….. So the tuk tuk turned out of the nightmare traffic into an unexpectedly quiet narrow avenue, past six separate security posts, four manned by private security officers and two by the Chennai police, and into the tranquil haven that is the Madras Club of Chennai, ‘founded in 1832 and the second oldest club in India after the Bengal club of Calcutta’ as it proudly states in the booklet we were handed on our arrival. We feel like interlopers and it only by chance that we are here. The B&B that we had originally tried to book was full but the owner suggested that as a member of the club he could sign us in as his guests. At £40 a night it’s an extravagance by India standards but an opportunity to get a taste of life in the Raj was too good to be missed. It seems a long way from the cocohut on Palolem Beach.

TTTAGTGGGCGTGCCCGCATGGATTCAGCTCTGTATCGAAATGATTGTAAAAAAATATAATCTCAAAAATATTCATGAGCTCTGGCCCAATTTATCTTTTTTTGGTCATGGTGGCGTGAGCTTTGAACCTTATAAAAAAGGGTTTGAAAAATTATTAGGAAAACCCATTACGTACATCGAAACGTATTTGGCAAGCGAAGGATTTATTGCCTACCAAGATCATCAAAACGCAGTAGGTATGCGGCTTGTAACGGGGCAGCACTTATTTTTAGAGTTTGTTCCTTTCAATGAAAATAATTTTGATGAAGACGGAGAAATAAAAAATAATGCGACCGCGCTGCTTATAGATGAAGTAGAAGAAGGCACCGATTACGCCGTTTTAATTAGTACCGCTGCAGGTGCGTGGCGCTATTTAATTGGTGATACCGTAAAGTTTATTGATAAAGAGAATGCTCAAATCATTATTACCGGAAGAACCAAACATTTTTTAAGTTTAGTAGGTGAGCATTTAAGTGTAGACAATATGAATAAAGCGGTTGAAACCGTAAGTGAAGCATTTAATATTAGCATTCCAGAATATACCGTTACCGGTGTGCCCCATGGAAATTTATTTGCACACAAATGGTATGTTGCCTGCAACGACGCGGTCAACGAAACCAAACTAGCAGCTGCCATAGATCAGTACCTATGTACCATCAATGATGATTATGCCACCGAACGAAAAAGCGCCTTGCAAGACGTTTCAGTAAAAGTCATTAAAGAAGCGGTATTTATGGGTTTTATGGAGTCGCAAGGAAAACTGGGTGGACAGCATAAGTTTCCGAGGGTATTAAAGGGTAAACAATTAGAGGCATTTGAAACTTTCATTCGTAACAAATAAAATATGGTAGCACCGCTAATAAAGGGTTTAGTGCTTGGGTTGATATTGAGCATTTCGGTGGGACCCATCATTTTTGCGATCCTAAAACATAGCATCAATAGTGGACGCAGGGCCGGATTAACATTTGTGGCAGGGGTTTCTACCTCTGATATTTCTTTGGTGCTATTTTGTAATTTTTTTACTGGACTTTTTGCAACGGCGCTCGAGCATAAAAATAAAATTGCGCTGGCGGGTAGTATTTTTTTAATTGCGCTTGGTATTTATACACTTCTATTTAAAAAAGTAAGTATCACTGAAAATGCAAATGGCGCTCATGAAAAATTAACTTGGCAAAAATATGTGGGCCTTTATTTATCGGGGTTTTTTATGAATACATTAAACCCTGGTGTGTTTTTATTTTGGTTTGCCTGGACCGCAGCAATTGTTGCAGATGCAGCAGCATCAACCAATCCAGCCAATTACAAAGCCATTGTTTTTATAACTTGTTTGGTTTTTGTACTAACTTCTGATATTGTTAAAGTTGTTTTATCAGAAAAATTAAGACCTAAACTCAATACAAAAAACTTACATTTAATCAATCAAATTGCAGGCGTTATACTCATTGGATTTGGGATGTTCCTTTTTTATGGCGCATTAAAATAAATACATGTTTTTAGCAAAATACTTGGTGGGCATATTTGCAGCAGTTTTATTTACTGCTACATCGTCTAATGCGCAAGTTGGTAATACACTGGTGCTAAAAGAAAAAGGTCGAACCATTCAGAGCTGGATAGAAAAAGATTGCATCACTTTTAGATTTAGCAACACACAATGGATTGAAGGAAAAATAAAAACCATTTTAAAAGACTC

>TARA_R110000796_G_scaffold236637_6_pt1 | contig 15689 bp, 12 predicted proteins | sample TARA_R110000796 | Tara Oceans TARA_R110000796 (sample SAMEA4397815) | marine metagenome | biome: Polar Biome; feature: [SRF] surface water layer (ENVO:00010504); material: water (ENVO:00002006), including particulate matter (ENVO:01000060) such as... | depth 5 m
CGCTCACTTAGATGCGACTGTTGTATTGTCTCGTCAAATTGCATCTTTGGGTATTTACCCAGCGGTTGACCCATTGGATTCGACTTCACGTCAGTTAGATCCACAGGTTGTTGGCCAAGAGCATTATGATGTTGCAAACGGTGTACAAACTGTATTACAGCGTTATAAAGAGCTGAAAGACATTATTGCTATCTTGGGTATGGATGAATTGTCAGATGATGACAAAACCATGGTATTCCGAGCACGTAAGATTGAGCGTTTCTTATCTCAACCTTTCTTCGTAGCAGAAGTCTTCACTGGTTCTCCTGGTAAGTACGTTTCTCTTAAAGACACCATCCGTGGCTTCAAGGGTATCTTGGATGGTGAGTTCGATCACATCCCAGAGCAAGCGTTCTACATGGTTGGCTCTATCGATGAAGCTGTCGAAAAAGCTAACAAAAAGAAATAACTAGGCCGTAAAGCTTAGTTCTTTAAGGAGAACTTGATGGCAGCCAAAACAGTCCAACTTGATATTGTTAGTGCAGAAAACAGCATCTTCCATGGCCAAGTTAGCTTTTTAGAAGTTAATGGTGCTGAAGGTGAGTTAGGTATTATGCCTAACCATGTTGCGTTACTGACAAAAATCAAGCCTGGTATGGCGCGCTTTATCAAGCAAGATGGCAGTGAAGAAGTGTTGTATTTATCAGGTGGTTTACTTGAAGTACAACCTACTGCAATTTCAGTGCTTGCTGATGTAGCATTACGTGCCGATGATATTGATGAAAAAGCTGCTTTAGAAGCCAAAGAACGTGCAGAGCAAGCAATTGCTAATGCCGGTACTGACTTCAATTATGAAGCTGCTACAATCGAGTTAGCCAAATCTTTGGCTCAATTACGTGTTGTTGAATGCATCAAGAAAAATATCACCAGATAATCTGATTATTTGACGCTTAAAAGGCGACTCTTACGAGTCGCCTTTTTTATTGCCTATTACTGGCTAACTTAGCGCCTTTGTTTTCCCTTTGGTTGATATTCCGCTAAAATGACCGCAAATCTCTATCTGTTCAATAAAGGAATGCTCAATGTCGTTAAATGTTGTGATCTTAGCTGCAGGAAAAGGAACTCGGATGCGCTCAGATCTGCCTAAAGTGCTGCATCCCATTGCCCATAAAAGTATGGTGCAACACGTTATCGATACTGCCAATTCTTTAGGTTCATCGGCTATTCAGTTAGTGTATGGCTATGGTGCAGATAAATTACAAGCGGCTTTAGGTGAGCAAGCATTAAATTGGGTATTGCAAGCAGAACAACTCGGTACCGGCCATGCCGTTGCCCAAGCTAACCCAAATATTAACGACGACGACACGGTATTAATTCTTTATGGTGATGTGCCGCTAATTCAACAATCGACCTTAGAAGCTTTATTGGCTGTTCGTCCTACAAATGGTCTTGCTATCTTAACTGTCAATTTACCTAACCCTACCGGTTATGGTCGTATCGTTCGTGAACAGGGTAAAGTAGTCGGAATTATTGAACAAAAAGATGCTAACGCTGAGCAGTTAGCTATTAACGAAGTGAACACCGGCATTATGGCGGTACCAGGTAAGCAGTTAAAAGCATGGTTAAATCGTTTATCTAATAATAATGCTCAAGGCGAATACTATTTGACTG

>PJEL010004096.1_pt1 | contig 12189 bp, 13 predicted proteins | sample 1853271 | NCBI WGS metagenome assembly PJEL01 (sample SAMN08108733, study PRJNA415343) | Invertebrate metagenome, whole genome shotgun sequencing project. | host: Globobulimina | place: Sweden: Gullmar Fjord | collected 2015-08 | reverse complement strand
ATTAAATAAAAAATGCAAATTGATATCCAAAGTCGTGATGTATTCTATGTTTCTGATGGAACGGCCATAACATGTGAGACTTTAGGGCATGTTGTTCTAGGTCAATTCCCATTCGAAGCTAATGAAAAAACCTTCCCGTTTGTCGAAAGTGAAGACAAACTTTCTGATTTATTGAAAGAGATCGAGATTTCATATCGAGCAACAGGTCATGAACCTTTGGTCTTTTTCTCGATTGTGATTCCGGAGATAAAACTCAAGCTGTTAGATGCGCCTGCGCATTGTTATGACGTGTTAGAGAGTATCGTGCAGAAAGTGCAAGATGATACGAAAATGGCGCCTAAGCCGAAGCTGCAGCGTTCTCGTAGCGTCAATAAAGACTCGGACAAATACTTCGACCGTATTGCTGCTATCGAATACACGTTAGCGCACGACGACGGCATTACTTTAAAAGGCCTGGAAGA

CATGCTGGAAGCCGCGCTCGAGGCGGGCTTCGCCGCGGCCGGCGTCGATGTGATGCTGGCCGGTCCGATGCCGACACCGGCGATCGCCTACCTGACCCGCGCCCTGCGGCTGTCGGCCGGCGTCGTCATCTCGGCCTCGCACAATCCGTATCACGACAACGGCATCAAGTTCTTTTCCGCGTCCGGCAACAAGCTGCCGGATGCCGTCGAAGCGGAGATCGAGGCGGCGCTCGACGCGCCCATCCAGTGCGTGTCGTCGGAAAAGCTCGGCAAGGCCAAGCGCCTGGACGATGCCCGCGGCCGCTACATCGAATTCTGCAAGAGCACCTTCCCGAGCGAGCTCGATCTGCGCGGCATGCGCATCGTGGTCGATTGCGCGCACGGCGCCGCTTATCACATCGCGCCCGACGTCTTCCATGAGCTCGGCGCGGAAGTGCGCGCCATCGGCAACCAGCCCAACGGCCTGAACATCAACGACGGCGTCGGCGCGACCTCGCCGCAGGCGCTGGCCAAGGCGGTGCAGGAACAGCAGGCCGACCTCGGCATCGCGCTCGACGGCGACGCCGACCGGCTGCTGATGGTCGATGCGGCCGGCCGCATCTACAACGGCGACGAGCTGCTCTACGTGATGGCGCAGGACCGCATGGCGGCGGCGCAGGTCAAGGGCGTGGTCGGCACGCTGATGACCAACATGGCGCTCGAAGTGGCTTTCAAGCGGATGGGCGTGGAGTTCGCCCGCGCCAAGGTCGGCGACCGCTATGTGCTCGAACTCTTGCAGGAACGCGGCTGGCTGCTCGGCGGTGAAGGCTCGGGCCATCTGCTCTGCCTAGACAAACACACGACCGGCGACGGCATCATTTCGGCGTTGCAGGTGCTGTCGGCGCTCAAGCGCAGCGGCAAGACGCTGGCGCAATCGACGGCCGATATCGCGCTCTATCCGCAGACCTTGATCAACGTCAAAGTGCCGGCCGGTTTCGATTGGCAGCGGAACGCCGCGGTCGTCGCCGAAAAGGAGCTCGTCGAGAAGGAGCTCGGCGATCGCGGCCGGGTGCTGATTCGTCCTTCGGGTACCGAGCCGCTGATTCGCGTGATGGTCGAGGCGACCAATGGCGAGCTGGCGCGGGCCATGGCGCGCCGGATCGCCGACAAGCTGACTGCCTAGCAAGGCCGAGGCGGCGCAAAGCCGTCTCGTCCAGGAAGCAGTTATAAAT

This is a well regulated establishment and, anxious not to infringe social protocols, we have spent some time studying the arcane set of rules that constitute the dress code here. Not only do they differ in different parts of the grounds and buildings but they change at different times of the day. There is a detailed Standard Dress Code – ‘Ladies to be decorously attired at all times’ – and a table of ‘Acceptable deviations from the Standard Dress Code (applicable to specified areas)’ as well as a list of areas where ‘dependants’ – and we think this means wives – are not permitted.

But it is a beautiful place. The gardeners busy themselves quietly tending the spacious flower-filled grounds; green parakeets swoop overhead. We have had the pool – ‘the best in Chennai’ – to ourselves. Breakfast was served on the ‘East veranda’ over-looking the lawns which run down to the Adyar River where, in the evening, the rowers from the nearby Madras Boat Club skull up and down.

This morning we set out back into the traffic to visit temples, markets, basilicas and, of course, the famous Marina Beach, all fascinating, but it was a relief to return to the serenity of the Madras Club.

Minor inconvenience. Just when I was feeling smug about a kindle replacing a rucksack full of books and the opportunity to buy and download new titles on the road, the machine has given up the ghost.